If media headlines are to be believed (hint: they're not) the era of cheap, easy money is over. Apparently, we're facing a subprime-implosion-induced credit crisis doomed to tank the economy and stock market. (Note: When companies are borrowing apace, busily driving earnings higher, companies are "too leveraged" and we're "over-indebted." But when the media sees credit drying up, that's bad too. We can't keep it straight. But we digress.)
Subprime fallout fears are punctuated repeatedly in headlines. For example, this story links subprime woes to the downfall of two hedge funds and implies the entire sector is thus infected.
Credit Crisis to Worsen as Banks Cut and Run
By Paul J. Davies, The Financial Times
And this news story warns the private equity boom is over for want of easy credit:
End of the Private Equity Party?
By Steve Rosenbush, BusinessWeek
A true credit crisis could be very bad, particularly since major drivers of this current bull market include the historically unique earnings yield-bond yield gap and benign interest rates. (For more, see past MarketMinder commentary "Buyback Bonanza," "If CEOs Don't, Investors Will Do It for Them," or "Smart, Smarter, Smartest.")
Are we facing a credit crisis? More important—how would we know? Easy—check credit spreads.
A "credit spread" is the rate difference between lower-quality and risk-free bonds of similar maturity. Think of this as the premium corporations must pay to borrow money. When investors perceive more risk, they demand more in return for lending money—sending interest rates higher and widening credit spreads. When the spreads are wide, money's more expensive and companies are less interested in borrowing. Narrower spreads signal cheap and easy money. Therefore, wider spreads signal companies will be out one important source of expansion capital, potentially hampering earnings growth and the market and economy in turn.
Spiking credit spreads in recent history have been fairly reliable indicators of coming trouble. In 1998, spreads spiked on Long Term Capital Management's infamous implosion and the market corrected a massive 20% that year. The spike was short-lived, but so was the correction. Credit spreads also warned of coming trouble in 2000—quickly widening over 500 basis points during the year. Credit spreads remained historically wide nearly the entire bear market, narrowing briefly post-9/11 as the stock market rallied and the US recession ended. Rapidly narrowing spreads in 2003 heralded the bear's exit. Since then, spreads have remained in a narrow band—if anything, trending lower with some volatility.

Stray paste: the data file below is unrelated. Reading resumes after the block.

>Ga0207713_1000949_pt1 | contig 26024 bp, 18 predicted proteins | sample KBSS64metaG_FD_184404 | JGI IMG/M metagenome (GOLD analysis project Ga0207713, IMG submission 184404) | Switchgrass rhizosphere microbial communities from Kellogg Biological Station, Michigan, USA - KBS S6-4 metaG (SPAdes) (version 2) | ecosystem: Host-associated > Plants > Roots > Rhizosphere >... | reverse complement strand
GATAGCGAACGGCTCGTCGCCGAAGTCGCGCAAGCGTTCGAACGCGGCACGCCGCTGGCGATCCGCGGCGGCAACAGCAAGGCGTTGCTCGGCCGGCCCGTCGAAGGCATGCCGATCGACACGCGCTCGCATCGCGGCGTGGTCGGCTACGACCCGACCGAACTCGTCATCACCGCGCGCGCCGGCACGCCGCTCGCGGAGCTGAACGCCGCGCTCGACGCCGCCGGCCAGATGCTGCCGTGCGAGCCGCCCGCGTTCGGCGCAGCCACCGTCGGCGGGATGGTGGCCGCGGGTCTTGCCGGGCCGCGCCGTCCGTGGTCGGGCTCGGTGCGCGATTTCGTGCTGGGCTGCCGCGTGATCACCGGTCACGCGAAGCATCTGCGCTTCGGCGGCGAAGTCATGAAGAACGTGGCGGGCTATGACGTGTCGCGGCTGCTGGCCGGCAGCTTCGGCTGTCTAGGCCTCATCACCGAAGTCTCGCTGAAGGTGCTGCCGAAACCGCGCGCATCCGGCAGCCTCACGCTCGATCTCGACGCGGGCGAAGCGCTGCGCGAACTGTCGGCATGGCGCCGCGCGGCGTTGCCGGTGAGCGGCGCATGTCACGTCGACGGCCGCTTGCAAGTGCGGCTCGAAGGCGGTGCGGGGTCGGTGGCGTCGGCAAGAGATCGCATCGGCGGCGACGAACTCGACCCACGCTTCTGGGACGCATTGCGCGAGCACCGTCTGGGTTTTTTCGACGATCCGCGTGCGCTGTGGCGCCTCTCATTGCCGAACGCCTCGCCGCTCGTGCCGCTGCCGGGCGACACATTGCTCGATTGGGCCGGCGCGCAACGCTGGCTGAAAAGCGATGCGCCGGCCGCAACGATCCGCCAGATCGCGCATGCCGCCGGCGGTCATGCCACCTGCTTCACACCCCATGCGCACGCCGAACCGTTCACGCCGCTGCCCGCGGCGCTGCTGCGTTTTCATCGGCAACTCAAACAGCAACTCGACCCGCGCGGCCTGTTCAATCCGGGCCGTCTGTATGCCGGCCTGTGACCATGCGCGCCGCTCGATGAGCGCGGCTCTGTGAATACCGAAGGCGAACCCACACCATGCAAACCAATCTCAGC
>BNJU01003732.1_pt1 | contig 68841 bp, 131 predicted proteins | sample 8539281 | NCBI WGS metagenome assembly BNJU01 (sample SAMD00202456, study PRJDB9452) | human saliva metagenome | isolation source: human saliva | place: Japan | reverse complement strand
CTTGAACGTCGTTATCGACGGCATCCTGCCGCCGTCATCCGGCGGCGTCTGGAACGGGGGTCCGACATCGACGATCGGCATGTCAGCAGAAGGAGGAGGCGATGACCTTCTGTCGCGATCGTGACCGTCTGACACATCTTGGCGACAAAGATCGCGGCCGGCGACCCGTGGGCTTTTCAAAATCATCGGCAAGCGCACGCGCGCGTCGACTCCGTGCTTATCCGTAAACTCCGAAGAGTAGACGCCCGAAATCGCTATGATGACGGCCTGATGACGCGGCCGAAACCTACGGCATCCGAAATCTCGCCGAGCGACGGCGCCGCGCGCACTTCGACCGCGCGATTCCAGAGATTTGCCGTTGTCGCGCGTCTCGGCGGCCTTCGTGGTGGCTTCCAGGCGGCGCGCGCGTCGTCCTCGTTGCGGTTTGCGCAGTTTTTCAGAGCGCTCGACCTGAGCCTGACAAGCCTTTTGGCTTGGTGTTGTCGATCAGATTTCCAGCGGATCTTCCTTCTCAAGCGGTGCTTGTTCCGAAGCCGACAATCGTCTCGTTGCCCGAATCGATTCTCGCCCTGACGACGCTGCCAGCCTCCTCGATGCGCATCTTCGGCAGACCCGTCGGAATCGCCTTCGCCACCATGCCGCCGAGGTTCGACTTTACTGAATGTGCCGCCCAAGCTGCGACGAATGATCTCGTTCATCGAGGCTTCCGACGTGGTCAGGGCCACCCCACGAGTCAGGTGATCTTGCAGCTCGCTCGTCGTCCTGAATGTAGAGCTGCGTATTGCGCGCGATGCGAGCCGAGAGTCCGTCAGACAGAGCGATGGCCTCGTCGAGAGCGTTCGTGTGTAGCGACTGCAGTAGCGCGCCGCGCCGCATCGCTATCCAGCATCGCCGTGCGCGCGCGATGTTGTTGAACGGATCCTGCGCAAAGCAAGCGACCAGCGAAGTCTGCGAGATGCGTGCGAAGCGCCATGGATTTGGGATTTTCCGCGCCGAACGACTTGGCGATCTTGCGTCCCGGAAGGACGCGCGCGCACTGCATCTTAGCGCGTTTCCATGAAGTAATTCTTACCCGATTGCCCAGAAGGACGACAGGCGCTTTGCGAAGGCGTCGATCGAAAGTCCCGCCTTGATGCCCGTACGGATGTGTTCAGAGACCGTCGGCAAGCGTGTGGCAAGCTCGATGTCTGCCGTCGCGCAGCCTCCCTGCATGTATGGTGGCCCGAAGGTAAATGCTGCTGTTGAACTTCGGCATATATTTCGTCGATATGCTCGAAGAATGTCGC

What are credit spreads up to lately? Credit spreads today are about where they were a year ago, and pretty much in the same place, if not a touch skinnier, than when subprime headlines emerged earlier this year. So where's the crisis? Maybe we're confused—maybe "credit crisis" means "figuring out the myriad ways to spend this here cheap and easy money." That can be hard to do. So many options! Which to choose?
Fear-mongering headlines about a coming credit crunch simply aren't true. There's no evidence of such a thing at this point—no matter how much the media squawks to the contrary. Sure, banks are tightening standards on subprime lending, and a handful of narrowly-focused hedge funds investing primarily in subprime mortgage securities are in trouble. But what does the failure of two hedge funds out of the entire hedge fund galaxy in the wider investment vehicle universe tell you? Nothing—except hedge funds are typically murky and you cannot be certain they manage risk properly.
Could a crisis develop? We suppose—but the way you'd know is by watching credit spreads. If they start widening rapidly, you know something's awry. But until then, no need to fret a coming credit crunch. In fact, fears of a false factor are very bullish! When the gloomy outcome credit cowards fear fails to materialize, the positive surprise should boost stock prices.
Another bullish false factor for this year? The "subprime implosion" itself. This scary article warns quality ratings were slashed on $17.2 billion out of $2.3 trillion subprime loans issued between 2002 and 2006:
Ratings Cut By S&P, Moody's Rattle Investors
By Serena Ng and Ruth Simon, The Wall Street Journal (*site requires registration)
This is truly terrifying . . . to anyone lacking a working knowledge of long division. Our handy calculator tells ratings were cut on a grand total of 0.7% (not 7% . . . zero point seven percent) of the subprime loans—itself a small portion of the much more massive mortgage market.
We're relatively well assured subprime isn't the major market negative the media insists (0.7% . . . are they kidding?), and a credit crunch isn't looming. Look for stock buyback and M&A activity to accelerate from here—driving earnings-per-share higher and stock supply lower. Both are bullish. It's a beautiful market.